If recent developments in our nation’s politics have shown us anything, it is that the classical Right-Left political spectrum is either outdated or much more complicated than we commonly assume it is. There are many ways to account for this age-old division: are you on the side of tradition or of progress? Are you on the side of religion or of secularism? Are you a nationalist or a globalist? How one accounts for the composition of the Right and Left quickly becomes complicated by the inclusion of all these factors.
One factor that is commonly neglected in the discourse is that of class. In their books on The Crisis of Neoliberalism and Managerial Capitalism, Gerard Dumenil and Dominique Levy analyze the Right-Left division into an issue of class: to simplify, the Right is constituted by the bourgeois-capitalist class, whereas the Left is constituted by the proletarian-worker class. The tilt of politics towards either the Right or the Left is thus ascertained by an analysis of the class composition of a given social order.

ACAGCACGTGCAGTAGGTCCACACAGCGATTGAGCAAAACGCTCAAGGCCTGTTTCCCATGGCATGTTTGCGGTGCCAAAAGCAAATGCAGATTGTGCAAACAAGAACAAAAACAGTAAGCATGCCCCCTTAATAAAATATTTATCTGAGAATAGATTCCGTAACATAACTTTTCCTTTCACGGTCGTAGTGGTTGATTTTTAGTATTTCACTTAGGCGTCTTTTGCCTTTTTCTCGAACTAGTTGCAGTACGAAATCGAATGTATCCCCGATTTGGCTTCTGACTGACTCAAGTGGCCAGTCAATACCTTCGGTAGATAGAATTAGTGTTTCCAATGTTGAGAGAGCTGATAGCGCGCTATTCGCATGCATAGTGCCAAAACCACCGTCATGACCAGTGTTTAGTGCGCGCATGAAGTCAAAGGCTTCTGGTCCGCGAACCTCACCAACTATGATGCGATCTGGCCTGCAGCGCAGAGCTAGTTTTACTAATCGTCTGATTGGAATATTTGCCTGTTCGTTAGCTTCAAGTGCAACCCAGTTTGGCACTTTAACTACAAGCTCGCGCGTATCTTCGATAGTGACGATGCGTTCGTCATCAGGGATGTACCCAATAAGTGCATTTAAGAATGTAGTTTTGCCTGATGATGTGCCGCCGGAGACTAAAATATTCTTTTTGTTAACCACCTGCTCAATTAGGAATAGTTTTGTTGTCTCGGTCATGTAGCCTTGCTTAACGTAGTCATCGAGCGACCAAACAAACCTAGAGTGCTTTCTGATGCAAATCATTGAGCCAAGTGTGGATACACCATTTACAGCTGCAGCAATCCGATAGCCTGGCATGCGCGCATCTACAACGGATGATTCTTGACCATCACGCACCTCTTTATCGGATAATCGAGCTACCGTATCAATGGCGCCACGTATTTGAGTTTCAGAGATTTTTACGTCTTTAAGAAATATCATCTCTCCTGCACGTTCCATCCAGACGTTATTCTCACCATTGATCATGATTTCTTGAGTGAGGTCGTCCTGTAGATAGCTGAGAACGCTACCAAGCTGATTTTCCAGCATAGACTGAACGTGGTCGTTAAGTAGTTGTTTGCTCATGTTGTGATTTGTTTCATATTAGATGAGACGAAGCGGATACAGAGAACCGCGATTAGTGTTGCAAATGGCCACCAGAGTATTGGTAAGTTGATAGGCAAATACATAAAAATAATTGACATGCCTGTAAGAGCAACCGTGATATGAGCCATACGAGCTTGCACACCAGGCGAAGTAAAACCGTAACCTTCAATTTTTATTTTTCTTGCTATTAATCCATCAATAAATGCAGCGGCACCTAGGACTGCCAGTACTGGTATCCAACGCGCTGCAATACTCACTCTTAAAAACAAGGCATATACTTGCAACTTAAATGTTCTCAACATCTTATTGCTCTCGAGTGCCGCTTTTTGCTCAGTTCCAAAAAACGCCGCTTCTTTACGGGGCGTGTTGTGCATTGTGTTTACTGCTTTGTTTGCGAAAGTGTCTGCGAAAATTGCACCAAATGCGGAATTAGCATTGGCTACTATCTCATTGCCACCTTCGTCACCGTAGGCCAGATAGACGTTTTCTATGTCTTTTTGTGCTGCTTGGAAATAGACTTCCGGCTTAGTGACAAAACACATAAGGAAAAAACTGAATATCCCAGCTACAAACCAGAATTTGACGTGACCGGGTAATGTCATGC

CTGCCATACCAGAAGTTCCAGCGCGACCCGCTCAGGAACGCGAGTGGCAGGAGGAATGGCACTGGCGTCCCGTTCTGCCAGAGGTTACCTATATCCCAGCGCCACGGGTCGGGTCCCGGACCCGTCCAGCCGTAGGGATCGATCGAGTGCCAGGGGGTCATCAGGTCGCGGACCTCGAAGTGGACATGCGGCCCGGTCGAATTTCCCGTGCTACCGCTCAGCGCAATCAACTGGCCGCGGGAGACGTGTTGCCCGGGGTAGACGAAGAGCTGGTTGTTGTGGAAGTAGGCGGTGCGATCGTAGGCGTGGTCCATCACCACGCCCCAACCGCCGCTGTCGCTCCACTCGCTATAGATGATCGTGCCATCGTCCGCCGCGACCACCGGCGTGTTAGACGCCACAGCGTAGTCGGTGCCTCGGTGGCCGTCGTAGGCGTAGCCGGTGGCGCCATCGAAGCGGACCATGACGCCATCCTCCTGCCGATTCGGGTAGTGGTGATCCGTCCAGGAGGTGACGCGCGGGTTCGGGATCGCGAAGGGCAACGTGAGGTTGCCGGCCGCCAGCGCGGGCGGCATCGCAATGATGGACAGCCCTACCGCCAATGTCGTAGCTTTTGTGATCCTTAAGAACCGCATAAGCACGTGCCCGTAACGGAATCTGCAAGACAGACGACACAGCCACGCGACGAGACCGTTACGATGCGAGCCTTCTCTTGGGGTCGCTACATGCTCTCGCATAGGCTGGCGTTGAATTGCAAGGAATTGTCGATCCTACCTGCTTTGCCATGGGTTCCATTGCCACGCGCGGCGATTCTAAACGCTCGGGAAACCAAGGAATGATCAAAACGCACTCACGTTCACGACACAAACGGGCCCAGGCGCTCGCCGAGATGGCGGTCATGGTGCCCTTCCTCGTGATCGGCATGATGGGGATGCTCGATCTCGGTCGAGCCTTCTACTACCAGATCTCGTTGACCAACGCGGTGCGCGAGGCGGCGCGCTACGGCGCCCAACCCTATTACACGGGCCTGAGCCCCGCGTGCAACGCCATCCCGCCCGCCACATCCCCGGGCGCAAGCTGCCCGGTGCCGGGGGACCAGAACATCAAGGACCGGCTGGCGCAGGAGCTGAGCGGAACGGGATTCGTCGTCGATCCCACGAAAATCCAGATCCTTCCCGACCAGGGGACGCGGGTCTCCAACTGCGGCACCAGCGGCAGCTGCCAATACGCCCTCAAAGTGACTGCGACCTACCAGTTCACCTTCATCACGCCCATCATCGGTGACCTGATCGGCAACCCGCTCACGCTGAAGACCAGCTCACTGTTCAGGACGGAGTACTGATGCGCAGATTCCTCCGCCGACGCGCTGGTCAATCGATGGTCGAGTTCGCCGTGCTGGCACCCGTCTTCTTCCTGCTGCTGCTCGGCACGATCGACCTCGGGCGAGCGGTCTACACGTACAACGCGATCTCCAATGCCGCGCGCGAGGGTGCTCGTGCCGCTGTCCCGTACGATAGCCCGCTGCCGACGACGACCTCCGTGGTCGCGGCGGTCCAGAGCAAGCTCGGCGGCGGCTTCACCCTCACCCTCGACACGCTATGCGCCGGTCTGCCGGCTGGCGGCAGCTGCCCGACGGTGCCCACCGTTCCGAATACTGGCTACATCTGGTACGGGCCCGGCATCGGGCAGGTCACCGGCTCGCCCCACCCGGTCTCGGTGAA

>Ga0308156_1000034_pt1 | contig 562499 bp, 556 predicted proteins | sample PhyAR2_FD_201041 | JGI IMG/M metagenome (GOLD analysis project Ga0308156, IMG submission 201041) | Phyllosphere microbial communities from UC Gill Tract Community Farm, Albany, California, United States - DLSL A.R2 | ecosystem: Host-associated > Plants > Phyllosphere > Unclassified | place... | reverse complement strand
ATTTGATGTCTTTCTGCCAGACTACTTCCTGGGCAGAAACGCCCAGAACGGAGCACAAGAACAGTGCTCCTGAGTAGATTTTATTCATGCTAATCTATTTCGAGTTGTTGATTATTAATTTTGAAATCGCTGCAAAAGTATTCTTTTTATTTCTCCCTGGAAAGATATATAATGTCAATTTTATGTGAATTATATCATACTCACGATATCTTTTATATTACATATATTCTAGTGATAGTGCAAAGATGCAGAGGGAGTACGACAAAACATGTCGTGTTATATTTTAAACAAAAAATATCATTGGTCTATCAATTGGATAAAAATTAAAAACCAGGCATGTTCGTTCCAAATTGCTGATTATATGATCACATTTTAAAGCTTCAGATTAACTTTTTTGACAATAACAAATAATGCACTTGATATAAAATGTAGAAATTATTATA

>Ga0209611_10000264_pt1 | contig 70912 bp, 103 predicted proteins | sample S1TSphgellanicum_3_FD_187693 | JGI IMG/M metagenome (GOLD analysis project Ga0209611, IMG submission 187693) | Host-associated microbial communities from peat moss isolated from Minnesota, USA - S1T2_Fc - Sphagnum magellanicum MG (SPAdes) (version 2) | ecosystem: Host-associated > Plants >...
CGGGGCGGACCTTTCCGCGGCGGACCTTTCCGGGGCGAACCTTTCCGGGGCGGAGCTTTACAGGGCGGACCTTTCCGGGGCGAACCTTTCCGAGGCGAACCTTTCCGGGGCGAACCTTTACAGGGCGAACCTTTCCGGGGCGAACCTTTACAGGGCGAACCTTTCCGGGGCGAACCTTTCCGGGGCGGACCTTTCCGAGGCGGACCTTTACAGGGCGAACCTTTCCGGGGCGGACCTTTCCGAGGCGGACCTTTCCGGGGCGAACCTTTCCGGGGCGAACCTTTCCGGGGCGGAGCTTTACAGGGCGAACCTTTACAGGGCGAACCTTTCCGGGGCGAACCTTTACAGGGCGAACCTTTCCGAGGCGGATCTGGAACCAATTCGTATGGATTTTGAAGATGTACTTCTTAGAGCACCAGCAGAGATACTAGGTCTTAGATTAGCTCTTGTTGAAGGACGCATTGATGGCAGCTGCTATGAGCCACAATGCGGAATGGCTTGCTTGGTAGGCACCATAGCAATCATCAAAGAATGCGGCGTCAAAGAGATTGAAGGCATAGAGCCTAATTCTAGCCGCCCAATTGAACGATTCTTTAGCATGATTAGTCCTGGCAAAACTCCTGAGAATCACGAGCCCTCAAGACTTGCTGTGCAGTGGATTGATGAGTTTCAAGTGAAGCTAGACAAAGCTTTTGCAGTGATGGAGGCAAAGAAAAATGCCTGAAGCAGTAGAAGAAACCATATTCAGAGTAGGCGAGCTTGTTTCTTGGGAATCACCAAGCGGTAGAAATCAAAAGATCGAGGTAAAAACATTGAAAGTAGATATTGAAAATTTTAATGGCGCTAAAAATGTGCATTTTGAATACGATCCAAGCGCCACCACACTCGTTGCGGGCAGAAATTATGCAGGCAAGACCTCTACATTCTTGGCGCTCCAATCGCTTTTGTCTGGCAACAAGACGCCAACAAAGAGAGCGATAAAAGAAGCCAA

In this vein, Dumenil and Levy compare the post-war and neolilberal orders through the lens of a modified version of classical Marxist class-analysis. But instead of the traditional bipolar class framework, they analyze modern American capitalism using a tripolar framework, consisting of the capitalist class, the managerial class, and the popular or working classes. Yet the fundamental determinants of the political spectrum remain the two major classes of the capitalists and the proletariat. The managerial classes, who play a pivotal role in the construction of a given order, display their political leanings by the cross-class alliances which they choose to make.
Accordingly, the post-war political economy was structured by an alliance of the managerial with the popular classes, while the capitalist class was subject to the discipline of the state. The struggle for living wages, a high quality of life, and overall inclusion in the shared prosperity of the nation only made any headway because the popular classes found an ally in the technocratic managerial class. Union representation peaked during this period, jobs were stable, productivity was high, the tax system was progressive, and despite occasional setbacks and irregularities this era has generally come to be known as…